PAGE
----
Best of the Super Junior 30, Block A: SHO vs. Taiji Ishimori
Ah, a match that even Speedball might struggle to be upbeat for, as we have a Bullet Club Derby. Of course, SHO’s out with Evil and his trusty wrench, Bobo…
SHO takes the mic after the bell, but a combination of an echoey room and me not knowing Japanese (mostly the latter!) meant I didn’t get what was being said. Where’s Chris Charlton when you need him?! It seems the pair agreed to just walk out and take a double count-out… but of course it’s a ruse as EVIL restrains Ishimori as SHO sprinted back to the ring.
Luckily, Ishimori broke free and beat the count, as SHO then remonstrated with EVIL for another fine mess he’d gotten him into. Ishimori capitalises by going after SHO’s arm… before EVIL switched corners and offered his services to Ishimori. What is this, SummerSlam 92? And just HOW SHORT IS YOUR MEMORY, ISHIMORI?
Anyway, a Mistica and a Bone Lock has SHO in trouble, but SHO’s able to work his way into the Snakebite. Except EVIL threw in the towel for Ishimori… which caused confusion, so SHO just rolls up Ishimori for the win. Serves you right for trusting EVIL, I guess. Not horrific, but you can definitely skip past this one. **¼
Best of the Super Junior 30, Block B: Clark Connors vs. El Desperado
Connors’ record hasn’t been that great, thanks to self-inflicted errors, but he’s still got a shout of making the semi-finals in a tight block.
The pair go toe-to-toe at the bell, with Connors hitting a pounce early on before things spilled outside, where Connors Irish whipped Desperado into rows of chairs. Back inside, Connors looked to tee up for a Trophy Kill spear, but it’s countered into a spinebuster, before Desperado threw Connors outside to get some revenge for earlier.
The Young Lions clear the crowd as Connors is chopped into the front row as you got to spy Mike and his GoPro for a future vlog. Desperado has more fans scatter as they brawled around the building, eventually opting to hurl Connors through three rows of folding chairs. Connors heads back though, but gets suplexed on the floor as the count-out rolled on..
Connors beat the 20-count, but couldn’t avoid an Angle Slam-like back suplex… nor a pair of Guittara de Angels. Connors kicks out at one from those, and gets thrown outside again. This time, Clark’s been given a chair, but Desperado is wise to it as they duelled with them on the outside. It ends with Connors laying waste to Desperado with a series of chair shots, none of which yielded a DQ, nor was a chair-assisted stretch on the floor.
Desperado’s posted by Connors as we passed the ten-minute mark, as a pile of chairs were laid out for Desperado to get suplexed into. That led to another count-out tease, but Desperado returns into the path of a powerslam and a Trophy Kill spear, only for a No Chaser to get countered into El Es Claro… and once again Clark’s wasteful ways cost him big time! This didn’t do it for me, with the match being a little too slow… and Connors’ post-match attacks are a little hollow given how often he’s losing due to his own errors. **¾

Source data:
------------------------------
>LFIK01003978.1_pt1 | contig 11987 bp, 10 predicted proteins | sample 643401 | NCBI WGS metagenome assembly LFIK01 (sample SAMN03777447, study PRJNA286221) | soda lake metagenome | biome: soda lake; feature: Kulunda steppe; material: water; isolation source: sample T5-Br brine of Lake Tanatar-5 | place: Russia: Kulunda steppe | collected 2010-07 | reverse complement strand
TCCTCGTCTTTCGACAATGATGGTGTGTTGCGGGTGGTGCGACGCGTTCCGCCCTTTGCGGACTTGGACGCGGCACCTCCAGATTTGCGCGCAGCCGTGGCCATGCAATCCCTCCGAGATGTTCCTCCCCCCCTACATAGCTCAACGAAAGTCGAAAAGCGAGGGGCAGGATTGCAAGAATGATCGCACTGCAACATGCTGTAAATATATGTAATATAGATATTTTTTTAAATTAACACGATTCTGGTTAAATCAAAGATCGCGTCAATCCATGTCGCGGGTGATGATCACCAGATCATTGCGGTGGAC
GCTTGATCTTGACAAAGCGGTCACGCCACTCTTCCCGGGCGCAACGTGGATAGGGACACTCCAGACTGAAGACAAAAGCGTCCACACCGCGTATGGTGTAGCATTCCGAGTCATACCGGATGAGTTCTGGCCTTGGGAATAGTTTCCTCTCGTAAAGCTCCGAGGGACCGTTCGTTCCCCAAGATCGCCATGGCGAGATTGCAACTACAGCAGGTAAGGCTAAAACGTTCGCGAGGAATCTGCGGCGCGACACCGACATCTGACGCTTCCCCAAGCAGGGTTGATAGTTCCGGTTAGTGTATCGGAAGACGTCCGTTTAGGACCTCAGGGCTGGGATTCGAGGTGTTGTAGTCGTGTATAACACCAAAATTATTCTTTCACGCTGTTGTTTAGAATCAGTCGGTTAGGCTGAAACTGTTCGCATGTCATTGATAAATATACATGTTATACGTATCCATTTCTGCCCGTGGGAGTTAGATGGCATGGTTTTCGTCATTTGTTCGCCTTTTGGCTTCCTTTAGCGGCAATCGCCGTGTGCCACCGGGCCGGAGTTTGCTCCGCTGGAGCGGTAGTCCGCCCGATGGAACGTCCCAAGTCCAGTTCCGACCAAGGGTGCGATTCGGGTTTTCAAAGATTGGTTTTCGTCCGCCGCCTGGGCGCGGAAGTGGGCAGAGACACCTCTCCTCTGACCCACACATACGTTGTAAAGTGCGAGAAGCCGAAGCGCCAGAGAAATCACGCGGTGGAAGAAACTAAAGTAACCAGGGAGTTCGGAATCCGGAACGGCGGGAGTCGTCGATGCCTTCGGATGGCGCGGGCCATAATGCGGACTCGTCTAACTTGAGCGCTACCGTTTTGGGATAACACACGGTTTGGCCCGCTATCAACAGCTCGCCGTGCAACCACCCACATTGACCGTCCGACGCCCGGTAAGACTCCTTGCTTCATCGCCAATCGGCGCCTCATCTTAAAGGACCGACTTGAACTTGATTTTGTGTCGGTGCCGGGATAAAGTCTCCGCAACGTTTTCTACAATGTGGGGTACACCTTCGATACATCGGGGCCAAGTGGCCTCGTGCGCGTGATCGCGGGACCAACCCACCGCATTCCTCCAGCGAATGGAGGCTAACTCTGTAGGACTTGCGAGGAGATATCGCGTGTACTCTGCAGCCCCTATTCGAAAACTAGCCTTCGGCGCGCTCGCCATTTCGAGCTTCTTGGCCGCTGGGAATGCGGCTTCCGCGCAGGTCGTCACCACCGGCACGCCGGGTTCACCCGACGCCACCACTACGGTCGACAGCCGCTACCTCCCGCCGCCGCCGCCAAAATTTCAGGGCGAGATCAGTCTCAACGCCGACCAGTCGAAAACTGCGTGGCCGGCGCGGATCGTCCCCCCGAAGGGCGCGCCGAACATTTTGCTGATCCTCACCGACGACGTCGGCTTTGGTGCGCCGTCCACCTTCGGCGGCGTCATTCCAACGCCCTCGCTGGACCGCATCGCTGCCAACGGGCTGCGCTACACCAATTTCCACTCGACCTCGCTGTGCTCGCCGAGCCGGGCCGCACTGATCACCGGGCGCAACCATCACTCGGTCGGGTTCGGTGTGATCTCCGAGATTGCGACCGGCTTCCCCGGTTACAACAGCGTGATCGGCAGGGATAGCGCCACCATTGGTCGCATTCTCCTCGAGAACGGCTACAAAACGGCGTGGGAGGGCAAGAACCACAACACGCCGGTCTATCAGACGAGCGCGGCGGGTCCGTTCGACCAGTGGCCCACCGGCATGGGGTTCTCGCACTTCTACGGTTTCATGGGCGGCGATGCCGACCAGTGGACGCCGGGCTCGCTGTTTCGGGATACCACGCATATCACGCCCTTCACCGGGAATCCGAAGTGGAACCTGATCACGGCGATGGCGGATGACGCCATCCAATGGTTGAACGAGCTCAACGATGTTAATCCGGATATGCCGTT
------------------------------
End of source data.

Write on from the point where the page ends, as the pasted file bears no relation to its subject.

Post-match, Connors hits a German suplex to Oskar Leube… then tried to spear Desperado out of a chair, only to get tripped into it as Despy hit his take on a Conchairto.
Best of the Super Junior 30, Block A: Titan vs. Lio Rush
Rush’s loss to DOUKI yesterday was undoubtedly an upset – but another loss here would make him part of a logjam for second place in the block…
A pacey start’s thwarted when Titan and Rush went for armdrags at the same time, before an enziguiri from Rush took Titan down. Rush stays ahead with a low-pe that clipped Titan, before Titan took over with a Trailer Hitch back inside… Rush manages to find a way through after escaping the hold, pushing away a swinging DDT before scoring a Rush Hour springboard stunner.
A one-man standing Spanish Fly gets Rush a near-fall from there, before Titan avoided a Final Hour splash, returning with a superkick. Titan misses a double stomp from there, then scored with a flurry of kicks, following through with a through-the-corner clothesline. That left Rush laying as the double stomp off the top finds its mark… and that’s enough to put Lio away. Rush has gone from a share of the lead to having to fight for second place as we’ve got a real pile-up… ***¾
Best of the Super Junior 30, Block B: Francesco Akira vs. YOH
YOH scores with a jump start as I guess we play “which wrestler is he going to spoof today?”
Akira manages a switcheroo and sends himself into YOH – and the crowd – with a tope… my feed drops out, and recovers just in time for YOH to grab the win with a Five Star Clutch. Two quick matches in one card, eh?
Best of the Super Junior 30, Block A: KUSHIDA vs. Hiromu Takahashi
Just over six years ago, Hiromu shocked us – and KUSHIDA – by beating him in under two minutes at Sakura Genesis… and given KUSHIDA’s iffy run this year, that may not be too far-fetched today.
We’ve a slow start here as KUSHIDA powdered outside in a bid to control the tempo. An early hiptoss and cartwheel dropkick takes Hiromu outside, where he’s forced to fight off KUSHIDA some more, as KUSHIDA was focusing on Hiromu’s left arm in the early going. Hiromu’s tied up in a Delfin clutch for a two-count (thanks for the name, Speedball!), then targeted with an overhead wristlock before a bid to break free ended with him eating a handspring kick by the ropes.